😷 Lockdowns in schools and the ever-intensifying political atmosphere in China have made university students like Xin depressed. All the news made her feel "suffocated," she said. She wanted to express her emotions, but there were no outlets. State-controlled media limited comments and discussions, while with strict censorship meant social media accounts are regularly blocked if COVID controls are discussed. Xin said that the public group crawling is "for people to forget these things temporarily, and to air our frustration in a simple way."
🚫 But crawling was deemed to be a more radical way of expression — and indeed soon caught the attention of the authorities. The day after Xin's crawl, she received an "urgent reminder" from her friend — photos and videos of students crawling had been leaked to teachers, and school authorities were now tracking down those who had participated. Her school's sports fields were immediately closed down, and students were gathered in an assembly to be told that “one should not crawl on the ground.”
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“The so-called ‘golden era’ is over.”
— In his first major foreign policy speech, British Prime Minister Rishi Sunak said it was the end of the “golden era” between the UK and China, as the “naïve idea that trade would lead to social and political reform” had shown its limits. Sunak added that it was time to “evolve our approach to China,” albeit without resorting to “simplistic Cold War rhetoric.” During his party leadership campaign earlier this year, Sunak was criticized for being too soft on China.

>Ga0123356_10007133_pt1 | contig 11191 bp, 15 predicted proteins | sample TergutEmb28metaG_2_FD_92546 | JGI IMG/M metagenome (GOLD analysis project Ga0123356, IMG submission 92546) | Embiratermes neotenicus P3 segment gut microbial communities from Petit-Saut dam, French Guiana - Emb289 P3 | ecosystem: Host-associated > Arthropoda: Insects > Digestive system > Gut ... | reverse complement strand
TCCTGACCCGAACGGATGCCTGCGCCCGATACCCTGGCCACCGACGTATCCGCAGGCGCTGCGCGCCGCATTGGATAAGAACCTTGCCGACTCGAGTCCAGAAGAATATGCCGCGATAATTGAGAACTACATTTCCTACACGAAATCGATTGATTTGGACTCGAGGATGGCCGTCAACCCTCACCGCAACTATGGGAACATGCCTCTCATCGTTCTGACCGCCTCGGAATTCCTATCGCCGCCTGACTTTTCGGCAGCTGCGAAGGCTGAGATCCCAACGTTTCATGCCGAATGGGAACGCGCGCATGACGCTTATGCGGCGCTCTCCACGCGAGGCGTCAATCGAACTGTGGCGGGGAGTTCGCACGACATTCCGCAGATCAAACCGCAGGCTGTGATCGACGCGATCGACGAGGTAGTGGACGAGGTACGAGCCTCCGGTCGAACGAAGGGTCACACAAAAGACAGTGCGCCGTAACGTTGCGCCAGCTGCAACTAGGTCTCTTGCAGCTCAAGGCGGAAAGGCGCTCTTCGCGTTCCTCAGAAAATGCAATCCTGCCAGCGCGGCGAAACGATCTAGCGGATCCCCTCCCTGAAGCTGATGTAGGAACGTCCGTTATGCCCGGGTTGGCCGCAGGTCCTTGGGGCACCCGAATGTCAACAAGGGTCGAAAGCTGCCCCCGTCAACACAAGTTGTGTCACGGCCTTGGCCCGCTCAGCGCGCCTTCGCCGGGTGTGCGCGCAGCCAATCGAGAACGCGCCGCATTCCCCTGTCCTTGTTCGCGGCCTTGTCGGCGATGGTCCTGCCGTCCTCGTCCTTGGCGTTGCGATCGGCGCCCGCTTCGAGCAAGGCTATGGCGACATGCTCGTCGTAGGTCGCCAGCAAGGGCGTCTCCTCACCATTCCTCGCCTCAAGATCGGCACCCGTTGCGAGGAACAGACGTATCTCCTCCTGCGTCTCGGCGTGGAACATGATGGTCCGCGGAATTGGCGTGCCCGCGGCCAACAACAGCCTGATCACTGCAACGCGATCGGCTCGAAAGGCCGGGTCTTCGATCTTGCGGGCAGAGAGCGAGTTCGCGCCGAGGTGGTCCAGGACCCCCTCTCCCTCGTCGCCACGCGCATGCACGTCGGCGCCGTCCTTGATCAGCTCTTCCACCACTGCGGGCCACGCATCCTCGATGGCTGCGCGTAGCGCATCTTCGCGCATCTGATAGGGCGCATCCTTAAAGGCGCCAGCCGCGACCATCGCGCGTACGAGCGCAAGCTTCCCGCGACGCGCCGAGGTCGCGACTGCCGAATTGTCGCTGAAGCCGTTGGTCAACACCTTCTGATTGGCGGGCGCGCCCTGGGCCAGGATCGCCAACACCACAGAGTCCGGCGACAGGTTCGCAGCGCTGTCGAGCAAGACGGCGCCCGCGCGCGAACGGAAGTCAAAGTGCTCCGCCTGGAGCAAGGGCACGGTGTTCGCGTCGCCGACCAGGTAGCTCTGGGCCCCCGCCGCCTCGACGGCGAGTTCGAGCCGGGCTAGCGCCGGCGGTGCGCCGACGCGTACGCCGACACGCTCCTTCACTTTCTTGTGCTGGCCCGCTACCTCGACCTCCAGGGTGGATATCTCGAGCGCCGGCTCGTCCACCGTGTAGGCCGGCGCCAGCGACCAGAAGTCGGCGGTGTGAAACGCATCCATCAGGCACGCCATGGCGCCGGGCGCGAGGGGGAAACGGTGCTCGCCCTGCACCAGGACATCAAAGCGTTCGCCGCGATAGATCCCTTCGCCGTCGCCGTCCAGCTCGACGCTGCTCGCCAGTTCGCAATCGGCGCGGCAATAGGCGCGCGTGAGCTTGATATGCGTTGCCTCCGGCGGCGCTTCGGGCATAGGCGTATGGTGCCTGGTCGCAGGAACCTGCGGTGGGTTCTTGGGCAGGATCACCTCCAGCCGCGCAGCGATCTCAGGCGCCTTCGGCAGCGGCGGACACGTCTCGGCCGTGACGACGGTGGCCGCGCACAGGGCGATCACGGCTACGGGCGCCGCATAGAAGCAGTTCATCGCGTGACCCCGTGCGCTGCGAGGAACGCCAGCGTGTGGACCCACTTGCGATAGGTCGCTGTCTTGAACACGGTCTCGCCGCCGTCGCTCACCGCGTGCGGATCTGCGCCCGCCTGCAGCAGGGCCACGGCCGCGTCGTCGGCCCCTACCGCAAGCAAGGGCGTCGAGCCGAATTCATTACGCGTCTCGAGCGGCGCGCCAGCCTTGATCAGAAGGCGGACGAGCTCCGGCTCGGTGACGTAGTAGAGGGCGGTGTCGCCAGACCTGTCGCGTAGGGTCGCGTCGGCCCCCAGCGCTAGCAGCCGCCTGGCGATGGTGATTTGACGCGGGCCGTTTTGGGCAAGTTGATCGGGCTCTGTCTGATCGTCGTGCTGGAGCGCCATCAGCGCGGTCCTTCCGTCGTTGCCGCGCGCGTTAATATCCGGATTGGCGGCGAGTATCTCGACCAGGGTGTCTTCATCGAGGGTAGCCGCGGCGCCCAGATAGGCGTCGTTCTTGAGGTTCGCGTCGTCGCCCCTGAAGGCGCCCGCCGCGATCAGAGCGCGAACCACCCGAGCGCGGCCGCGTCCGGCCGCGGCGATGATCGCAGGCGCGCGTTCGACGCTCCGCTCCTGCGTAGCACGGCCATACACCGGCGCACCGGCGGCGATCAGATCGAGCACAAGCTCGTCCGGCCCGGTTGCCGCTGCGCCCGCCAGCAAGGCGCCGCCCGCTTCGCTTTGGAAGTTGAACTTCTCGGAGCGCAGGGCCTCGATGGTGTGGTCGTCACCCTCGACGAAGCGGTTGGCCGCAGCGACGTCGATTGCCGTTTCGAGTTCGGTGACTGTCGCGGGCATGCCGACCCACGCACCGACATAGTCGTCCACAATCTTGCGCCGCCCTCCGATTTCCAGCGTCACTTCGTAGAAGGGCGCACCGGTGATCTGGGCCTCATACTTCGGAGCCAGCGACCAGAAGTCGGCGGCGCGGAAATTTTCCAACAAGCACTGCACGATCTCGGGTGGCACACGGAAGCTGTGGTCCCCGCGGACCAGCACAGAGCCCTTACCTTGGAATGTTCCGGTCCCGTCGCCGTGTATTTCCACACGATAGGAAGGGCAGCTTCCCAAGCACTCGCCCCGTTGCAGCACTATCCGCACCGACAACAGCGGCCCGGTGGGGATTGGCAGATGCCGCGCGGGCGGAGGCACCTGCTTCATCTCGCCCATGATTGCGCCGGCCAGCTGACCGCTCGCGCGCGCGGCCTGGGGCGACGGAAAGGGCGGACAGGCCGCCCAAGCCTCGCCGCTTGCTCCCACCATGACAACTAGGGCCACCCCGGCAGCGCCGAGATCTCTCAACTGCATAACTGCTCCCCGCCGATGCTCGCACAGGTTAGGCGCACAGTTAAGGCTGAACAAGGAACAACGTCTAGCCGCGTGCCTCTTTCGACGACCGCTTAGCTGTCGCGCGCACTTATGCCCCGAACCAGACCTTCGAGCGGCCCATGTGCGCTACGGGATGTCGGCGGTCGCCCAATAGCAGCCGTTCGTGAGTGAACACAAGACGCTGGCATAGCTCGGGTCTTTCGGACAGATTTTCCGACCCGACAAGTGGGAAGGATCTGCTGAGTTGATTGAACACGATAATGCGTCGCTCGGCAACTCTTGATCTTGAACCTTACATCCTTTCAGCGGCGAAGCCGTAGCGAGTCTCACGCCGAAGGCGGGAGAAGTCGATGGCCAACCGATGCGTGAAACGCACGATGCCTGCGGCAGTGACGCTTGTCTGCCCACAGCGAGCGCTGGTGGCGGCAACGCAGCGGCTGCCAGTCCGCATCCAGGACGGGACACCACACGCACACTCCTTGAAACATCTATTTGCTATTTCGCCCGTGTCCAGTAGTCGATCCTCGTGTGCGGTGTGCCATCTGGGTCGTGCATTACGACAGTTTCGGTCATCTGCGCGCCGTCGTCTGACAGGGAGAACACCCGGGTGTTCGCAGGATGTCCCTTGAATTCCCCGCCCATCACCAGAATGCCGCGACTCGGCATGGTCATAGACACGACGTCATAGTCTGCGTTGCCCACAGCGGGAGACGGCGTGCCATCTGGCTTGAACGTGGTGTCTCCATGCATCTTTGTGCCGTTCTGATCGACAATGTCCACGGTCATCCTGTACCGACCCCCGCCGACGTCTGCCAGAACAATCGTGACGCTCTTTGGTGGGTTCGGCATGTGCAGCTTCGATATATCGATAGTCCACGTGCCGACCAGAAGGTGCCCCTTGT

Hawaii’s Mauna Loa, the world’s largest active volcano, has erupted for the first time in 38 years. Residents have been placed on alert and warned about the risk of falling ash, but no evacuation orders have been issued as populated areas are unlikely to be impacted for now. — Photo: USGS/ZUMA
• Important Things: A Rare Unfiltered Look Inside Russian Schools — VAZHNYYE ISTORII/IMPORTANT STORIES
• Gun Violence In America: Don't Blame The Victims — That Means Rappers Too — THE CONVERSATION
✍️ Newsletter by Bertrand Hauger, Anne-Sophie Goninet and Laure Gautherin